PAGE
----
Saturday was Egypt’s first day of real democracy. We stood in half mile-long lines to vote “yay” or “nay” to a package of constitutional amendments meant to limit presidential authority and pave the way for democratic elections. It was the first time that most people had ever voted because it was the first time they didn’t know the results ahead of time.
At my polling station, judges were supervising in person and I found two of my foreign girlfriends, who are residents but not citizens, acting as monitors. I asked them how they achieved this elevated status and they told me it was easy. “We just filled out a form and showed the supervisors our passports.”
The soldiers outside were only there to prevent intimidation of voters, and pre-referendum coercion was mostly limited to the same sort of manipulation we see in the States. “God wants you to vote yes.”
To get a civilian government up and running ASAP, the army had appointed a committee of constitutional experts to propose a package of amendments to the public. On the one hand, it’s a good sign that the army doesn’t want to rule the county. On the other hand, it would have been nice to allow the new political currents more time to get organized ahead of elections.
A revolution is not a political platform. Those take time. Instead we’re getting a crash course in democracy and “que sera, sera” will have to be good enough for now.
Egypt’s last constitution was written in 1971 to give President Anwar Sadat pharaonic control over the country. His successor, Hasni Mubarak amended it over the years to institutionalize some of his more insidious control mechanisms. Judicial oversight of elections was eliminated, the barriers to forming parties and NGOs were insurmountable, and a permanent state of emergency basically destroyed all civil liberties.
One of first demands of the revolution was to scrap that constitution. The army, cutting corners, decided to clean up the most flagrant bits and have someone else fix the rest later on.
Those of us who voted “nay” wanted a more thorough transition. Why tinker with minor amendments when we can start right now with a brand new constitution? Especially given that if the amendments were to pass, parliamentary elections would be held in June, followed by a presidential election later in the summer. This leaves very little time for new parties to mobilize support, and gives a greater advantage to the Muslim Brotherhood and the former ruling party – both of which are relatively well organized.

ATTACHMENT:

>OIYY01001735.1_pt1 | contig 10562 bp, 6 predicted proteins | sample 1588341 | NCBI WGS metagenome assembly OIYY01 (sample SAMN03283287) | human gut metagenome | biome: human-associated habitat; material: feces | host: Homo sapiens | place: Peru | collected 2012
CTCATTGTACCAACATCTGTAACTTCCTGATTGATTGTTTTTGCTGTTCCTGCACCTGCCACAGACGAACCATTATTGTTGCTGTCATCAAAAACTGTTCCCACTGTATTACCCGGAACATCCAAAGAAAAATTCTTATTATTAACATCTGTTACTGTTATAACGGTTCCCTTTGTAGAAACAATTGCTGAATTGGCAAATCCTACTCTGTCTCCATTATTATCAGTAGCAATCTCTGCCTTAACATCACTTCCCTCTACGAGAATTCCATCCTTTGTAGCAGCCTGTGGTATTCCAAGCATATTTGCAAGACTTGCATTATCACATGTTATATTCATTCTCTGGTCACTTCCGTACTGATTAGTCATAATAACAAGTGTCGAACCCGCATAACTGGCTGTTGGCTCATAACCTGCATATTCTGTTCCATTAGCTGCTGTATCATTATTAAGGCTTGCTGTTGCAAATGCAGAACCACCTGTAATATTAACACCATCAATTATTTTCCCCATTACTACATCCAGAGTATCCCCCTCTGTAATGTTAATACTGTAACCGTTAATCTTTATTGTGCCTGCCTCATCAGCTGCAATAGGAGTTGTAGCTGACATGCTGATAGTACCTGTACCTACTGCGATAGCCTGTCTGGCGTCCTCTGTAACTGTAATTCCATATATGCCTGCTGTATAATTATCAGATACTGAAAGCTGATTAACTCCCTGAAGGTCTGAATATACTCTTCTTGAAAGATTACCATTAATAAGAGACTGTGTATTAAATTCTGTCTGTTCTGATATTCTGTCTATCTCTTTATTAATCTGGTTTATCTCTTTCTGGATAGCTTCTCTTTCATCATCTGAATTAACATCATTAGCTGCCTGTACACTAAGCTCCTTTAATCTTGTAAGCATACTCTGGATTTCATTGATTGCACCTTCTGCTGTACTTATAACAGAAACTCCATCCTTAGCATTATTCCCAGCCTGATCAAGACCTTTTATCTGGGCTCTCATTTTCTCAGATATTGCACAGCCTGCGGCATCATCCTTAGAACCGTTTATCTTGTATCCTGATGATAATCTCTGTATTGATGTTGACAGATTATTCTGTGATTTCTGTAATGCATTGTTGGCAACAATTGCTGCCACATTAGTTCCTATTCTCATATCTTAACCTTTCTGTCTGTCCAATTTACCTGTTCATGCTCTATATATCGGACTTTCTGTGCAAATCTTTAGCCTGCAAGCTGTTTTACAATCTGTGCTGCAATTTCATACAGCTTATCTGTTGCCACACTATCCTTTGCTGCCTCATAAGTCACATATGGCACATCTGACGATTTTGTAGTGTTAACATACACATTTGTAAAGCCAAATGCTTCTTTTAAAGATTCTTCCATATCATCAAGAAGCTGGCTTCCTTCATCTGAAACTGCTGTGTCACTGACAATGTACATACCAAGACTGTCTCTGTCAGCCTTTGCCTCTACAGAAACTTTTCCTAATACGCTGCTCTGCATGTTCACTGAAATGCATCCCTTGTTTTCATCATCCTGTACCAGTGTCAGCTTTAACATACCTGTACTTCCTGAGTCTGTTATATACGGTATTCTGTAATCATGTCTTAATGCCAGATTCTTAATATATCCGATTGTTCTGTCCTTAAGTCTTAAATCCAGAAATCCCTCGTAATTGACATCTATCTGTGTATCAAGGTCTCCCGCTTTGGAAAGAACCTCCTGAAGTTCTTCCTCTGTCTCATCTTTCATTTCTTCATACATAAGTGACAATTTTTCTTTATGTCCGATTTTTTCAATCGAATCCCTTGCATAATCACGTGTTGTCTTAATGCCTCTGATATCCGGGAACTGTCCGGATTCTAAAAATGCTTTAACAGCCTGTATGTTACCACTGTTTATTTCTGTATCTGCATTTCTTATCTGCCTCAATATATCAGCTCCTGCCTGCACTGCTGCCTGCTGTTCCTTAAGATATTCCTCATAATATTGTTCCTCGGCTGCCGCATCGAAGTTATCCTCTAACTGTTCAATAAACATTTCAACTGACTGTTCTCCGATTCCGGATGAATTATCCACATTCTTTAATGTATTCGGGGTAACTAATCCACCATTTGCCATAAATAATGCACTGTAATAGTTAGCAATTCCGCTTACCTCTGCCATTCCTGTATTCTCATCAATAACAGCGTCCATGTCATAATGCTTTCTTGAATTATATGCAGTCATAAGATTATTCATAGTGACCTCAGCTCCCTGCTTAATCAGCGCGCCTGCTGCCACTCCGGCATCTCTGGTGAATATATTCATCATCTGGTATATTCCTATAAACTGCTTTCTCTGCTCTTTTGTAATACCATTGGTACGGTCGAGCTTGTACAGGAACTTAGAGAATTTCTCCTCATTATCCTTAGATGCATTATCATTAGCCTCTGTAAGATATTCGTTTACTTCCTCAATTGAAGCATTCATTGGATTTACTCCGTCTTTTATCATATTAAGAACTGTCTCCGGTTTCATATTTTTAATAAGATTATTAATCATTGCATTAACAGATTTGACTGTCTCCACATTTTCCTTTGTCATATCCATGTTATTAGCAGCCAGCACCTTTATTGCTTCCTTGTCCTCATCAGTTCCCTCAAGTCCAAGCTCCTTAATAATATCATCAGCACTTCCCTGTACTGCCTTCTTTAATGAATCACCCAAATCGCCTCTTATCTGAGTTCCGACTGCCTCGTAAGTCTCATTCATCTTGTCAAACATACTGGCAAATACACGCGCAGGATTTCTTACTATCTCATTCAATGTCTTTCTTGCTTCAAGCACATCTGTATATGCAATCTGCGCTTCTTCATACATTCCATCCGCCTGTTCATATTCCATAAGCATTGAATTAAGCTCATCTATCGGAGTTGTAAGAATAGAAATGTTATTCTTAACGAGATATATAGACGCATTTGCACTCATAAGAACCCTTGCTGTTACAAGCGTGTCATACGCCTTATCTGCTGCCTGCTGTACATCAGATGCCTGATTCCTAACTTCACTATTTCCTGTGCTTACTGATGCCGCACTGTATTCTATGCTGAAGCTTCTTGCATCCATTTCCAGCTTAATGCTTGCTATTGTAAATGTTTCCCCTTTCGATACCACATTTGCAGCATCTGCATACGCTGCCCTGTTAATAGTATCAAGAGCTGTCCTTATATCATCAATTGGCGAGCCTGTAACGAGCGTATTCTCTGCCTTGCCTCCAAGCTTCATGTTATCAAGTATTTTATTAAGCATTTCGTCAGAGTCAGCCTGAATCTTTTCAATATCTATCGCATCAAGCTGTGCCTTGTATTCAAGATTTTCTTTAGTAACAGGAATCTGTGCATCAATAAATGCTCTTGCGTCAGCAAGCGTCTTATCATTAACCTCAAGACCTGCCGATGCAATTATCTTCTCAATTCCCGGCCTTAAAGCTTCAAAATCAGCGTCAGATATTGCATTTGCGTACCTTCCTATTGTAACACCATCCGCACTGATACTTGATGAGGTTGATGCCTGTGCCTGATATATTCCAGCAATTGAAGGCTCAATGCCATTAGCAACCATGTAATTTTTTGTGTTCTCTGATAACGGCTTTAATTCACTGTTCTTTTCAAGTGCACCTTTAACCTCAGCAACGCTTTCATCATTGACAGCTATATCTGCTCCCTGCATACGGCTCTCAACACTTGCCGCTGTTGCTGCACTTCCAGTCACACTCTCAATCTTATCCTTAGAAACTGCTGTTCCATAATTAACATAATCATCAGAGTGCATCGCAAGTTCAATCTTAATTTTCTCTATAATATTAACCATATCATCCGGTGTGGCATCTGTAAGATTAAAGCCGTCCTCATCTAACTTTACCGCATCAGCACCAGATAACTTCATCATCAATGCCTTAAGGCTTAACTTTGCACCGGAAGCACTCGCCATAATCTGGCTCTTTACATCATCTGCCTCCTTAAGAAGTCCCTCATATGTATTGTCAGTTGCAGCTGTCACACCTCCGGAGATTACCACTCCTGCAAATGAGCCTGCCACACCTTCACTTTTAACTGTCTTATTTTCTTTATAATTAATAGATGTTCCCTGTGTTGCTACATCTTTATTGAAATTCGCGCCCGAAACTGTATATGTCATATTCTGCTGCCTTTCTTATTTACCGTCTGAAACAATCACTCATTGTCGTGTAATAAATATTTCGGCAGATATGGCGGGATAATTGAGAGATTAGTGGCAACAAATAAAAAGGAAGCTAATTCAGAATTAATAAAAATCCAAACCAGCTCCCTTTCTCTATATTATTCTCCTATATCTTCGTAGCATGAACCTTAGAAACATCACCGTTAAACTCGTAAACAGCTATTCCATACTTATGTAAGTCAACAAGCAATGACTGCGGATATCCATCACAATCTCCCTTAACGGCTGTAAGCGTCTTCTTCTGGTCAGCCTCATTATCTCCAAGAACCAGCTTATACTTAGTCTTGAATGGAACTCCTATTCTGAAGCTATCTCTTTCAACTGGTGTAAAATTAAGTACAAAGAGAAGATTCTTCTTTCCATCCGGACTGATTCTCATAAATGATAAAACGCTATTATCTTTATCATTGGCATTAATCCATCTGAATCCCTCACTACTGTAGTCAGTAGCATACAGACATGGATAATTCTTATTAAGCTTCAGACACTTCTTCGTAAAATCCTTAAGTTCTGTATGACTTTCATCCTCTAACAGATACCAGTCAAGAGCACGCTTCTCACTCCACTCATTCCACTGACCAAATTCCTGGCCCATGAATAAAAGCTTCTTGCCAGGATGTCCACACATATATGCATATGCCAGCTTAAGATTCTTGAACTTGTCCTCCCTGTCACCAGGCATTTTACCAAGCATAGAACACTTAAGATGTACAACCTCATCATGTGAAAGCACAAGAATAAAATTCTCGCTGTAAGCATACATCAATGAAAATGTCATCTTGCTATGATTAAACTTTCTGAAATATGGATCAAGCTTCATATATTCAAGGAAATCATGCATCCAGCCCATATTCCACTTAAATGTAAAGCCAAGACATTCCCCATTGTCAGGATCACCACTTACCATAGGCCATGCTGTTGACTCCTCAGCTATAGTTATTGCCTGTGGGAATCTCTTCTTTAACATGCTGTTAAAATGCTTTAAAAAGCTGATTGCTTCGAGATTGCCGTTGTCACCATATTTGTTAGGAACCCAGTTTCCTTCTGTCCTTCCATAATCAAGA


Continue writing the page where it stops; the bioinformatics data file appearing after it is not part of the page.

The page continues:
Those of us who voted “nay” were also OK with extending the transitional period. We didn’t want to rush into a rapid series of elections before creating a cohesive political environment, one that truly represents the new lay of the land.
It turns out that most Egyptians were fine with the quick fix. After a very respectable voter turnout, the yay’s won the day. Satisfied to see some concrete changes they were ready to move quickly to a civilian government.
Here’s a summary of the amendments in a very tiny nutshell:
- The presidential term was reduced from six to four years, with a two-term limit (Mubarak ruled for 30 years and was probably going to “run” for a 6th term)
- The pool of eligible presidential candidates was significantly expanded (Mubarak had managed to define the requirements so that only his son was eligible)
- Judicial supervision of elections was fully restored (the ruling party didn’t want anyone around who could contest the results they paid good money for)
- The president’s ability to declare and renew a state of emergency was restricted (although it’s still in effect and not clear when it will be suspended)
- A new constitution is to be written (the next parliament will have the authority to form a general assembly for writing an entirely new constitution - we trust they will do so)
The patched-up constitution we got will have to see us through the next six months or so. After that we will come together again to vote for a new constitution, hopefully one that will give us all a fighting chance regardless of our color, creed, or sexual orientation.
I can just hear the Muslim Brotherhood say, “Fat chance!”
Native Houstonian Victoria Harper is a Cairo-based consultant and writer. Read her previous letters from Cairo: